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Two Tribes

07/20/2017 01:30:40 PM


After almost 40 years in the desert, the Israelites were just months from entering the Promised Land.  They had been victorious in the first skirmishes against the nations on the “other side” of the Jordan (the “East Bank”, today's northern Jordan and Syria).  Parashat Mattot (the first half of this week’s double portion) records an uncomfortable exchange between Moses and the tribes of Reuven and Gad.  These tribes wanted to settle on the land that they had already conquered, rather than entering Canaan itself.   This dialogue can lead to useful insight into today's relationships between Jews living in the land of Israel and the Diaspora, at a time of tension over prayer spaces at the Kotel and the recognition of non-Orthodox Jews in Israel.
The tribes of Reuven and Gad had a logical reason for their request- they owned large herds, more suitable for the open ranges of Transjordan than for the land of Israel, and had already done their share of conquest.  However, in Moses’ eyes, by not entering the Land, they put the entire nation at risk.  He responded with dramatic criticism of these Israelites, accusing them of being disloyal to God and their brethren and sowing cowardice and dissent.  
Reuven and Gad were not shaken by Moses’ criticism.  They responded that, to the contrary, their loyalty was unwavering.  They had already  been heavily involved in the defense of the nation.   Indeed, one explanation as to how they had so much cattle was that they were among the most aggressive in fighting the enemy as the Israelites passed through that area, and therefore ended up with more cattle as spoils of war!

The two tribes responded positively, and promised that they would serve “double duty.”  As the Israelites entered the promised land, these two tribes would be the vanguard, helping with the conquest, even though they had already conquered the lands where they would live.  Furthermore, they would leave behind their own children and cattle in order to go and fight for the people, but asked that Moses recognize the sacrifices they would make in doing so.  Moses accepted their response, and encouraged half of the tribe of Menasheh to join them.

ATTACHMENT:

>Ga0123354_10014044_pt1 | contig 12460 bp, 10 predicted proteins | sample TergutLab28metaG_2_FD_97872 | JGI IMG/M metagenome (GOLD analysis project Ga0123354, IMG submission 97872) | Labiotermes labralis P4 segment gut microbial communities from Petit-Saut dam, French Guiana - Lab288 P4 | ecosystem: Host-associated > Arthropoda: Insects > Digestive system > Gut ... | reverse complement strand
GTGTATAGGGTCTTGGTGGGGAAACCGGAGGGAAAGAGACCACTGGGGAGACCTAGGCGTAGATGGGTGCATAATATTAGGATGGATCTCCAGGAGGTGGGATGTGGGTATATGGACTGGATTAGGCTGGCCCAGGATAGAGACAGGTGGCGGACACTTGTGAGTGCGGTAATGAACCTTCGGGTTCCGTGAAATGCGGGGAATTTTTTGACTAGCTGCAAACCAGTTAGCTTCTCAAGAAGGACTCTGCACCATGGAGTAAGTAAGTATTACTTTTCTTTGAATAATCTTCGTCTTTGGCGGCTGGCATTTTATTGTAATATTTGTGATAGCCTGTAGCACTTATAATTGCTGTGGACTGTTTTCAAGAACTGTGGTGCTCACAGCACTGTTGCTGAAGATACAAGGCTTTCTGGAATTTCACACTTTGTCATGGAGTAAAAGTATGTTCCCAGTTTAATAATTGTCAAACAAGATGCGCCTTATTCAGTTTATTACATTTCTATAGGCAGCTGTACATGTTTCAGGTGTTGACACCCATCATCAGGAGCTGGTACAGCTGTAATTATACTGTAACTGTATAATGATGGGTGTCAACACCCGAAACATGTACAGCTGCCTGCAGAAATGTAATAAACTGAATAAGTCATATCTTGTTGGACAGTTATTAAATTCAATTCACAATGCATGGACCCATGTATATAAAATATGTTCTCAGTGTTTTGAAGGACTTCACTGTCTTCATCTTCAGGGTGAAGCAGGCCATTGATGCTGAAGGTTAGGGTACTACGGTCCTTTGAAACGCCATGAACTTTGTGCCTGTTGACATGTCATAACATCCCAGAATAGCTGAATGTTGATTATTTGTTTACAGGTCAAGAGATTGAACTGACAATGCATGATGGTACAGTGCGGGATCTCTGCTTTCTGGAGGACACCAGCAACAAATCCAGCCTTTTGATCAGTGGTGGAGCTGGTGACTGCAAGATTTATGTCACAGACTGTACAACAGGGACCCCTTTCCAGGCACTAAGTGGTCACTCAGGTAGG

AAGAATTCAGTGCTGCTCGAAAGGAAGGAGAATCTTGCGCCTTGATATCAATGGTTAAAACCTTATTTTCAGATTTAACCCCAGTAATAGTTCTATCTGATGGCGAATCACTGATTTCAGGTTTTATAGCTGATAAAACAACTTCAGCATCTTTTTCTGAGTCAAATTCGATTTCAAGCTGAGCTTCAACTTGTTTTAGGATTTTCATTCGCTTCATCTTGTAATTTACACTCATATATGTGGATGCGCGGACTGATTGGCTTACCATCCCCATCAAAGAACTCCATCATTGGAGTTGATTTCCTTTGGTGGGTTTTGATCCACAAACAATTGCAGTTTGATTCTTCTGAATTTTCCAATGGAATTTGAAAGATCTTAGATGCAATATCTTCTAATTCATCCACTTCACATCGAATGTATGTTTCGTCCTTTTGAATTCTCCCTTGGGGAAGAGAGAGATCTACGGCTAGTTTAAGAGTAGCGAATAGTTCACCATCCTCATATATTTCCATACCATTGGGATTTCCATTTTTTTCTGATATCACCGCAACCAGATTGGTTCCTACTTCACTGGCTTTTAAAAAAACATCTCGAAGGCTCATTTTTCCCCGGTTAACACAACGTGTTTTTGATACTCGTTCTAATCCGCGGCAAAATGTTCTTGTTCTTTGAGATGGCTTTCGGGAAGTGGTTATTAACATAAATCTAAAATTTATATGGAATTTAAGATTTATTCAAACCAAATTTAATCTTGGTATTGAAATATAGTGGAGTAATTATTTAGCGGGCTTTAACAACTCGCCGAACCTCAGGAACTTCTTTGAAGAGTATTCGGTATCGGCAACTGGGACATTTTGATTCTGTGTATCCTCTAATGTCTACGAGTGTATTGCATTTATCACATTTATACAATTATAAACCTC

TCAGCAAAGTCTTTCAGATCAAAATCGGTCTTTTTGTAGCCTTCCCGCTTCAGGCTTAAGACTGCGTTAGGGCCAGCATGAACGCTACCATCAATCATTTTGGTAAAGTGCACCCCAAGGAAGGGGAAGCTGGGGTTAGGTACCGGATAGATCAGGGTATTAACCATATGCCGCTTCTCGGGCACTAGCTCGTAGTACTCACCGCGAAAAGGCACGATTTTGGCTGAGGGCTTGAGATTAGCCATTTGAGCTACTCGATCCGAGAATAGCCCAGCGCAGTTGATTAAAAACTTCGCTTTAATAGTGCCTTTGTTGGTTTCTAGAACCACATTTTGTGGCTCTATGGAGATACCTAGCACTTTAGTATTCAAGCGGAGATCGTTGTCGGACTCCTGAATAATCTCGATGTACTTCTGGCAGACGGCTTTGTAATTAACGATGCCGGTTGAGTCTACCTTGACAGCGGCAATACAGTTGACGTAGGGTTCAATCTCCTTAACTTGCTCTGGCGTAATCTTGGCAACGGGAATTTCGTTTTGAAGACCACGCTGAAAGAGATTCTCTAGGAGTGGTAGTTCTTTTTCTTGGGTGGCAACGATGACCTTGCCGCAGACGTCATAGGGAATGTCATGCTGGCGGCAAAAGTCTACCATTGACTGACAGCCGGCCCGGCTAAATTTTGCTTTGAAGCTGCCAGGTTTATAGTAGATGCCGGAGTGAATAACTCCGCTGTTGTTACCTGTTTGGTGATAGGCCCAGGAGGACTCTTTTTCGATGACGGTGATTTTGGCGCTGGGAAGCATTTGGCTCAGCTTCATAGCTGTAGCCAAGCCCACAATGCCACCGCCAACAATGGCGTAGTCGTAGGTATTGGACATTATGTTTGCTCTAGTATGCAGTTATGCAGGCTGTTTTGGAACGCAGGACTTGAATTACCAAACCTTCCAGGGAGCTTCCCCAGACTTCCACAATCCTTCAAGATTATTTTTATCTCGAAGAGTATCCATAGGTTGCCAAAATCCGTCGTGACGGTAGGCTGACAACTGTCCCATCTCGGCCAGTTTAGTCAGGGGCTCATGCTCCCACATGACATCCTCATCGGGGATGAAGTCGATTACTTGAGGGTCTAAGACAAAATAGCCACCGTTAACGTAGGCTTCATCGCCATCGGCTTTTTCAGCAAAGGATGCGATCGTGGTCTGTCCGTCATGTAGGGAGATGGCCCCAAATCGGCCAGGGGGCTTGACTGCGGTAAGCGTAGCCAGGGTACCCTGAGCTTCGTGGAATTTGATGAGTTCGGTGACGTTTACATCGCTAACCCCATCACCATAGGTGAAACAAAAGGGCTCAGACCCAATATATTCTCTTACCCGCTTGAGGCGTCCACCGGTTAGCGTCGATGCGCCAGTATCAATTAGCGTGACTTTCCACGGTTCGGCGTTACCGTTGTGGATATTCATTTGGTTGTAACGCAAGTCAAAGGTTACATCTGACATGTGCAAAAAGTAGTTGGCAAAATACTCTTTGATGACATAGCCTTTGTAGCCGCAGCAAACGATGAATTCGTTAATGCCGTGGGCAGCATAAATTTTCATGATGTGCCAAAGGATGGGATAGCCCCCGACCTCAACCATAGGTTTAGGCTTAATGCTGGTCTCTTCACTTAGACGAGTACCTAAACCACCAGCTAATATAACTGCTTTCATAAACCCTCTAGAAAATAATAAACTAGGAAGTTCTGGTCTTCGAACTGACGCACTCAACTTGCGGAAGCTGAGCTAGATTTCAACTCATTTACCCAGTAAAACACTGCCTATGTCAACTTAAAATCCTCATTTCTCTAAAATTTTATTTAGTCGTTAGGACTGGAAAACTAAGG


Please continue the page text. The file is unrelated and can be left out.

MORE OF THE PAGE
I read this story in the light of the evolving relationship between the American Jewish community and our brothers and sisters in Israel.  Sometimes, American Jews may feel like we are being presented with the same criticisms or demands that Moses expressed to Gad and Reuven.  An ocean away, we are protected from some of the existential threats that concern Israelis on a daily basis.   We are expected to do our part to help in the development  and protection of the Holy Land, even if it is not our intent to live there.  On the other hand, like the warriors of  those two tribes, our resources are divided.  We face our own existential threats.  We cannot worry only about those in the land of Israel- we have our own families and flocks here, and they are at spiritual risk if too much of our focus is diverted from them.
It is fair for our brothers and sisters in Israel, like Moses in days of old, to expect our support.  However that support must be reciprocated.  In the days of old, it was a recognition that families and flocks needed tending as well.  Today, we ask for acknowledgement that we, too, have earned a place of  inheritance in the Holy Land- a place to pray where our families can feel at home.   Our children cannot be made to feel disloyal for asking that they be recognized as Jews when they come to the Jewish state.  Moses realized that for the Jewish people to remain whole, there had to be a covenant of mutual respect and support between the tribes living inside and outside of the lands' narrow borders.  The need for that covenant is no less today.
Mon, December 4 2023 21 Kislev 5784